WASHINGTON – Republican lawmakers in 2011 brought the U.S. government to the brink of default, refused to raise the debt ceiling, demanded huge spending cuts, and insisted on a constitutional amendment to balance the budget.
On Wednesday, they formally broke free from those fiscal principles and announced a plan that would add $500 billion in new spending over two years and suspend the debt ceiling until 2019. This came several months after Republicans passed a tax law that would add more than $1 trillion to the debt over a decade.
With all these changes, the annual gap between spending and revenue in 2019 is projected to eclipse $1.1 trillion, up from $439 billion in 2015. And they are expanding the deficit at an unusual time, when the economy is growing and unemployment is low, a dynamic that often leads to shrinking budget gaps.
"I don't think there's any question but that there's a bury-your-head-in-the-sand view of the deficit and the debt issues relative to this Congress and this administration," said former senator Judd Gregg, R-N.H., who once led the Senate Budget Committee.
The debt binge caps off a major reversal for the Republican Party, which has been swept up by President Donald Trump's demands for more spending and tax cuts at a time when the public seems to care less about debt than it has in years.
In 2011, Rep. Paul Ryan, R-Wis., then chairman of the House Budget Committee, proposed a budget-slashing plan that would lead to a $415 billion deficit in 2019. Ryan is now speaker of the House, and the tax and spending plan he is helping advance through Congress would put the deficit at almost three times the amount he envisioned in 2011.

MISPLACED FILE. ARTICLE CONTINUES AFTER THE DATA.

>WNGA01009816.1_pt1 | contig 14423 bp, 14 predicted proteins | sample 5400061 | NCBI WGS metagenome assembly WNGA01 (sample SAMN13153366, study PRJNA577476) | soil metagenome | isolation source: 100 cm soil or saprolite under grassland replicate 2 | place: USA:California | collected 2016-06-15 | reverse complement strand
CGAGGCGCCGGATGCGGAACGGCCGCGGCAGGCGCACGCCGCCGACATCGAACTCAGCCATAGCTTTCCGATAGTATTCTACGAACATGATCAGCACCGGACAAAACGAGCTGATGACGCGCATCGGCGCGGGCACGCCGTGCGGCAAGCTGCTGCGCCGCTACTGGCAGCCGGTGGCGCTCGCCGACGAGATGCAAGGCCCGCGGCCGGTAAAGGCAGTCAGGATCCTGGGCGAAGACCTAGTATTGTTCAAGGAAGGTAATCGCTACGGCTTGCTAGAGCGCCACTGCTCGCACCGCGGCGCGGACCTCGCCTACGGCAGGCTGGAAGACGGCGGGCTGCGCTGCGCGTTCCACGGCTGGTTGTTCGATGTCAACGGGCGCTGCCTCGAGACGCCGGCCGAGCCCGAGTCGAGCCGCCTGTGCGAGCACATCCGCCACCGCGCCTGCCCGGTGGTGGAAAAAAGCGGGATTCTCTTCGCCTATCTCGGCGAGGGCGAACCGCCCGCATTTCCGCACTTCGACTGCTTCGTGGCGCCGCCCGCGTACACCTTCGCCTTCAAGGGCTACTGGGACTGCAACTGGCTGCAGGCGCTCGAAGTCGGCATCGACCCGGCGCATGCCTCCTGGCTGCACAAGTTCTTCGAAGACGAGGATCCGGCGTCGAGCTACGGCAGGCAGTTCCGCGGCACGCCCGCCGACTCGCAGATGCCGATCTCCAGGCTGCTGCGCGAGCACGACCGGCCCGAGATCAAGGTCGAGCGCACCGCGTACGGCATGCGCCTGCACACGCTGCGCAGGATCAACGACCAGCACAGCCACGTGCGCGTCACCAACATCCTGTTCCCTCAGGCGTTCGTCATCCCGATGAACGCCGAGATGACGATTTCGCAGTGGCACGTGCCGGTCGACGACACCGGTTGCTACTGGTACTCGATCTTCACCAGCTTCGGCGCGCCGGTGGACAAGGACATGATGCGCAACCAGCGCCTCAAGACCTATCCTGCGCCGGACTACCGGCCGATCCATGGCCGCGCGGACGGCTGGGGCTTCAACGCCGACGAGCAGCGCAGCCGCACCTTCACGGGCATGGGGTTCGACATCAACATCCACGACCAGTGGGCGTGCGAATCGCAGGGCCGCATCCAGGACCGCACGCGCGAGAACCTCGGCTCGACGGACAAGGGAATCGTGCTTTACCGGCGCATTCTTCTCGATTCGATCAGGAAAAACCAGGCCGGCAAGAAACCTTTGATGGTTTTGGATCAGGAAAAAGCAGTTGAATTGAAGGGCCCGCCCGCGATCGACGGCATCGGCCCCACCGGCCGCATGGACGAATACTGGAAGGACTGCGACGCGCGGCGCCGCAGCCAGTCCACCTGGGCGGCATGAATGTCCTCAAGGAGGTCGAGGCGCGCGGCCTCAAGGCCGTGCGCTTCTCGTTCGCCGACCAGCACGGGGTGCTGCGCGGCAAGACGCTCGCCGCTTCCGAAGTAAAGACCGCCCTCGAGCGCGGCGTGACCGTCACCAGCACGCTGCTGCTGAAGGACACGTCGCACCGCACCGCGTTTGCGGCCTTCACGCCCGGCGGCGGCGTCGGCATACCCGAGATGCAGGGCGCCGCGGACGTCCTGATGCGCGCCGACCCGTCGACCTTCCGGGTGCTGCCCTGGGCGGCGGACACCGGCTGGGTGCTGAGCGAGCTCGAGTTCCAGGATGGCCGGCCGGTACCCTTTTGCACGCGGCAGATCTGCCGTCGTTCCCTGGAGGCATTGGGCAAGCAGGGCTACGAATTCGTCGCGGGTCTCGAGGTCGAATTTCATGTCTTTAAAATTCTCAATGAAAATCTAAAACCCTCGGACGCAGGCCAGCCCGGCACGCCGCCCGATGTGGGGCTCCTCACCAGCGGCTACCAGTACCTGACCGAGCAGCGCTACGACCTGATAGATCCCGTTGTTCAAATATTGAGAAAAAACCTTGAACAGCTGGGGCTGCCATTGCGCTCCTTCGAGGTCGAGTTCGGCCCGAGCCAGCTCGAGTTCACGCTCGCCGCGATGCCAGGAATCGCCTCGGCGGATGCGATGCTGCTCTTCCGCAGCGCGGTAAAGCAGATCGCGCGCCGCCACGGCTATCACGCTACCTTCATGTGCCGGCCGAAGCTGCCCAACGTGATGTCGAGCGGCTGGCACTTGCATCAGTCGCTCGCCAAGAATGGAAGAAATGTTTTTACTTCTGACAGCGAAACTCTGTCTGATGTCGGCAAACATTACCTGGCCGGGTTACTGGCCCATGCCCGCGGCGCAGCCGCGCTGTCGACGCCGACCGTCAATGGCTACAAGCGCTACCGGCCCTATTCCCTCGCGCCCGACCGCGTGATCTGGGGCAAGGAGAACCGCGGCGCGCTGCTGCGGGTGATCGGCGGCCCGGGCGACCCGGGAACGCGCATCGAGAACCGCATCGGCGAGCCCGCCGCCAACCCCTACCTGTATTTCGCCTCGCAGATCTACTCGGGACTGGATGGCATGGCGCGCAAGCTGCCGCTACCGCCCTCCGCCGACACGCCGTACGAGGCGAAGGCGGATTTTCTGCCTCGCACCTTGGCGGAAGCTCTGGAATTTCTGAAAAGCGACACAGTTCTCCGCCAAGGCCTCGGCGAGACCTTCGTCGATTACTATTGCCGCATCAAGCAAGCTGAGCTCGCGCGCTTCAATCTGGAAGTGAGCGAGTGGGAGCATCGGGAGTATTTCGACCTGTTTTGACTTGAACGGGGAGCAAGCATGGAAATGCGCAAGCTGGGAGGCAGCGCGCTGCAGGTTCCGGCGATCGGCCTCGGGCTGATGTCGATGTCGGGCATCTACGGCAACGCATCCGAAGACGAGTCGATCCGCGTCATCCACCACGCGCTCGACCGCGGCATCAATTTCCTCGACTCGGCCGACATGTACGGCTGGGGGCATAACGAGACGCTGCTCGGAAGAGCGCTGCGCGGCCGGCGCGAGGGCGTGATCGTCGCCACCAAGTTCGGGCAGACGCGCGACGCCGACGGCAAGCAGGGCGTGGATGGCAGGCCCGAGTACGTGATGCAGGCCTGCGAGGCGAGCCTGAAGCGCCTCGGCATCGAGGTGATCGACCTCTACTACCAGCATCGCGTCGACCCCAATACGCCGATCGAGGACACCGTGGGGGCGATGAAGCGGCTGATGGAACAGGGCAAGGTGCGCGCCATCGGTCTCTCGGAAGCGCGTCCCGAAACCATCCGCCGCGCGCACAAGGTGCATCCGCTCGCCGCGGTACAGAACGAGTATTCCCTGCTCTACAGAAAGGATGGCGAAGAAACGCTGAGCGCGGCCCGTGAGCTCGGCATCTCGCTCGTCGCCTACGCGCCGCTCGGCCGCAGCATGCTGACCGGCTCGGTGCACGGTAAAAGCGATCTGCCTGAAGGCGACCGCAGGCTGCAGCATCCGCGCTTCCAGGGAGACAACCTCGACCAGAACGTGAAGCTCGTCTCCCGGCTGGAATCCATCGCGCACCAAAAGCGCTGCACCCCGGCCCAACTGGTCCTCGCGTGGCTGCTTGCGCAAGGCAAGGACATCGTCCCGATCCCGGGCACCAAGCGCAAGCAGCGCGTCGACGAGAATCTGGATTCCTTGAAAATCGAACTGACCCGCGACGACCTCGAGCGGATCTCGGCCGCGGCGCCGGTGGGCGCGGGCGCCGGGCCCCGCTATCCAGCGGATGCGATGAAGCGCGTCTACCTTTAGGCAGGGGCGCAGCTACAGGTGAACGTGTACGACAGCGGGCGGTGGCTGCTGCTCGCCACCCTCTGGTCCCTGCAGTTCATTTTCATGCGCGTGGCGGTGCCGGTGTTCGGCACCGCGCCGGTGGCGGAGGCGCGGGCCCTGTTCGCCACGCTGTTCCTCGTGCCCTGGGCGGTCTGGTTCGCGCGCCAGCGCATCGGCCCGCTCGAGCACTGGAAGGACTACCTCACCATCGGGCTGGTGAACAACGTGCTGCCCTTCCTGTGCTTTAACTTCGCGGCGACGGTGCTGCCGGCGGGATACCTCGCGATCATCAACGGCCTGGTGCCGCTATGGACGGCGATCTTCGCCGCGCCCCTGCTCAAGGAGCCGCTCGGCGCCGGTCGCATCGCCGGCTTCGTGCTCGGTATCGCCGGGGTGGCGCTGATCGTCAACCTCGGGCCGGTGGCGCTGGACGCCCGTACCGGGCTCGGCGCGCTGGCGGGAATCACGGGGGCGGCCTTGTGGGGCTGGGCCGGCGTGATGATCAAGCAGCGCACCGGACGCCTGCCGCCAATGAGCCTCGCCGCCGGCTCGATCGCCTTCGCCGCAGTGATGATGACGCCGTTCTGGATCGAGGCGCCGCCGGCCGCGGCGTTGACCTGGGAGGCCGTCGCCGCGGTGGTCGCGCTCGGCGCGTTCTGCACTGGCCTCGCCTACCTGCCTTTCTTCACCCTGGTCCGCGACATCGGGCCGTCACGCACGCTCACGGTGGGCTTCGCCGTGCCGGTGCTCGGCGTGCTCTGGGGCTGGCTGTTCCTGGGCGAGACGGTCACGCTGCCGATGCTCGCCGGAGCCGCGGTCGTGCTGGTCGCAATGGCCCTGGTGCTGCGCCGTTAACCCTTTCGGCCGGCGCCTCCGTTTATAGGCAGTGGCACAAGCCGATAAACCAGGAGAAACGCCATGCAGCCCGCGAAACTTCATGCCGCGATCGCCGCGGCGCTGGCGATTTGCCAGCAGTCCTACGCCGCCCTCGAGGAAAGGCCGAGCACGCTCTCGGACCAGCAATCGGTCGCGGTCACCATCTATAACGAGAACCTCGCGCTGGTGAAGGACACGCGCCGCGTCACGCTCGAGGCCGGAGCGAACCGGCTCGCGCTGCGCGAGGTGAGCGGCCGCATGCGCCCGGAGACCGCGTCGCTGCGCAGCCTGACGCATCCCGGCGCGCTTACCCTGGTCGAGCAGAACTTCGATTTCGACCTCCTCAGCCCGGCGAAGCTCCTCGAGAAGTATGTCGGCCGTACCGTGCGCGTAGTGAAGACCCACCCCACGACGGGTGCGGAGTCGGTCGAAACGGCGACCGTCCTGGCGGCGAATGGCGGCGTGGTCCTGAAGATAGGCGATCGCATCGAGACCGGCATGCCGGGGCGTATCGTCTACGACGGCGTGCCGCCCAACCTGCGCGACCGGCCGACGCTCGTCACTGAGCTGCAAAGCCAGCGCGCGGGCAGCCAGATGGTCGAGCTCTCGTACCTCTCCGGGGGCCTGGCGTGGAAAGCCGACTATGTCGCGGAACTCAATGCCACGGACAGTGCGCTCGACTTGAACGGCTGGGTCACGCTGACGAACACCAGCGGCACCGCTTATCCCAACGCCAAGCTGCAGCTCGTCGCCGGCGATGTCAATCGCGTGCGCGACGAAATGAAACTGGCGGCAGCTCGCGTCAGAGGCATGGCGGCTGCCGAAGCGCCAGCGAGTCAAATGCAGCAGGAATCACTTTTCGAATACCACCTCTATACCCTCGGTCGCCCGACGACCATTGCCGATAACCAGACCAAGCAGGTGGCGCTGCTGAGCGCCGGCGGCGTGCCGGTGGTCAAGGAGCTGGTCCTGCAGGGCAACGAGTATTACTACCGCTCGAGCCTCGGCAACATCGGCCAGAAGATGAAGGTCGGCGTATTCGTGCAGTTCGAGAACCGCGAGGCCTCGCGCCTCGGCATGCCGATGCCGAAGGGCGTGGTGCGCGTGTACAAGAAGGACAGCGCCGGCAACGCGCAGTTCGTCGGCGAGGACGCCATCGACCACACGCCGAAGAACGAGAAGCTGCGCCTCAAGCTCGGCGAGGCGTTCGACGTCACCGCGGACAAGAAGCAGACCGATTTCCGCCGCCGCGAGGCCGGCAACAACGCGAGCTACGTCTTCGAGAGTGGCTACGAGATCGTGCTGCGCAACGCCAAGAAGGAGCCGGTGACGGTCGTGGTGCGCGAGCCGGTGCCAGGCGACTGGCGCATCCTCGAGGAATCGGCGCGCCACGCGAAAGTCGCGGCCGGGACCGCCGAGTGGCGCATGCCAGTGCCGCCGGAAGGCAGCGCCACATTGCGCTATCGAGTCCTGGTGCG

A number of House conservatives on Wednesday said they were mortified about the new spending agreement, but there appears to be little they can do to stop it. The deal was cut between House and Senate leaders from both parties, with the White House's support.
"It's the wrong thing to do because it's not consistent with what we told the American people we were going to do, and what they elected us to do," said Rep. Jim Jordan, R-Ohio. "We're going to run a trillion-dollar deficit."
AshLee Strong, a spokeswoman for Ryan, said that it's spending on other programs, such as Medicare and Medicaid, that drive "our long-term debt problem."
She said spending on programs like these will "continue to be the problem that [Ryan] hopes Washington will finally address."
But changes to those programs aren't expected this year. All this new borrowing costs money, and rising interest rates make the widening deficit even more expensive.
The Congressional Budget Office projected last year that annual interest payments on the debt would grow from $307 billion in 2018 to $818 billion in 2027. Interest rates are projected to rise at least one full percentage point over the next 18 months, and Gregg said that could push up borrowing costs by $1.6 trillion over 10 years.
The U.S. government already has more than $20 trillion in debt, and as of last year it was on the path to add more than $10 trillion in debt over the next decade before factoring in the new tax law and spending agreement.
There are myriad reasons Congress has turned away from focusing on the deficit. Trump has shown little interest in deficit reduction, having referred to himself as the "king of debt" during the 2016 campaign.
Trump promised to try to tackle the deficit once in office, but he has rejected efforts by advisers to pursue changes to Medicare and Social Security that would cut spending. Medicare and Social Security account for $1.6 trillion of the $4.1 trillion in spending this year. And Trump signaled several weeks ago that he would likely not push for cuts in welfare spending if Democrats wouldn't go along.
White House officials have dismissed concerns about the deficit, saying some near-term moves are necessary to speed up economic growth. But their growth projections often don't match the expectations of budget experts and economists, which means that much of the revenue they have promised might not materialize.